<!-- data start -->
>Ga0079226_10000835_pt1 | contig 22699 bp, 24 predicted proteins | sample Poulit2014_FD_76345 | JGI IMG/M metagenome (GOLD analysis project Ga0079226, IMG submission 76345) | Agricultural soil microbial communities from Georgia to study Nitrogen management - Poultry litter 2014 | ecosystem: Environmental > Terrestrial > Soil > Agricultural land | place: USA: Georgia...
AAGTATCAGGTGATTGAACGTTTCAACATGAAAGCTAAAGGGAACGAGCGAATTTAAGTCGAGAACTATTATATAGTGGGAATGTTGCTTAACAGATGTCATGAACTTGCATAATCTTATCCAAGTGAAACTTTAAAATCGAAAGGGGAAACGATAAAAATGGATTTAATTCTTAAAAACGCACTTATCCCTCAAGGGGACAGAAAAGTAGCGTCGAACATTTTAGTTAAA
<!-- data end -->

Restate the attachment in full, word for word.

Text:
>Ga0079226_10000835_pt1 | contig 22699 bp, 24 predicted proteins | sample Poulit2014_FD_76345 | JGI IMG/M metagenome (GOLD analysis project Ga0079226, IMG submission 76345) | Agricultural soil microbial communities from Georgia to study Nitrogen management - Poultry litter 2014 | ecosystem: Environmental > Terrestrial > Soil > Agricultural land | place: USA: Georgia...
AAGTATCAGGTGATTGAACGTTTCAACATGAAAGCTAAAGGGAACGAGCGAATTTAAGTCGAGAACTATTATATAGTGGGAATGTTGCTTAACAGATGTCATGAACTTGCATAATCTTATCCAAGTGAAACTTTAAAATCGAAAGGGGAAACGATAAAAATGGATTTAATTCTTAAAAACGCACTTATCCCTCAAGGGGACAGAAAAGTAGCGTCGAACATTTTAGTTAAA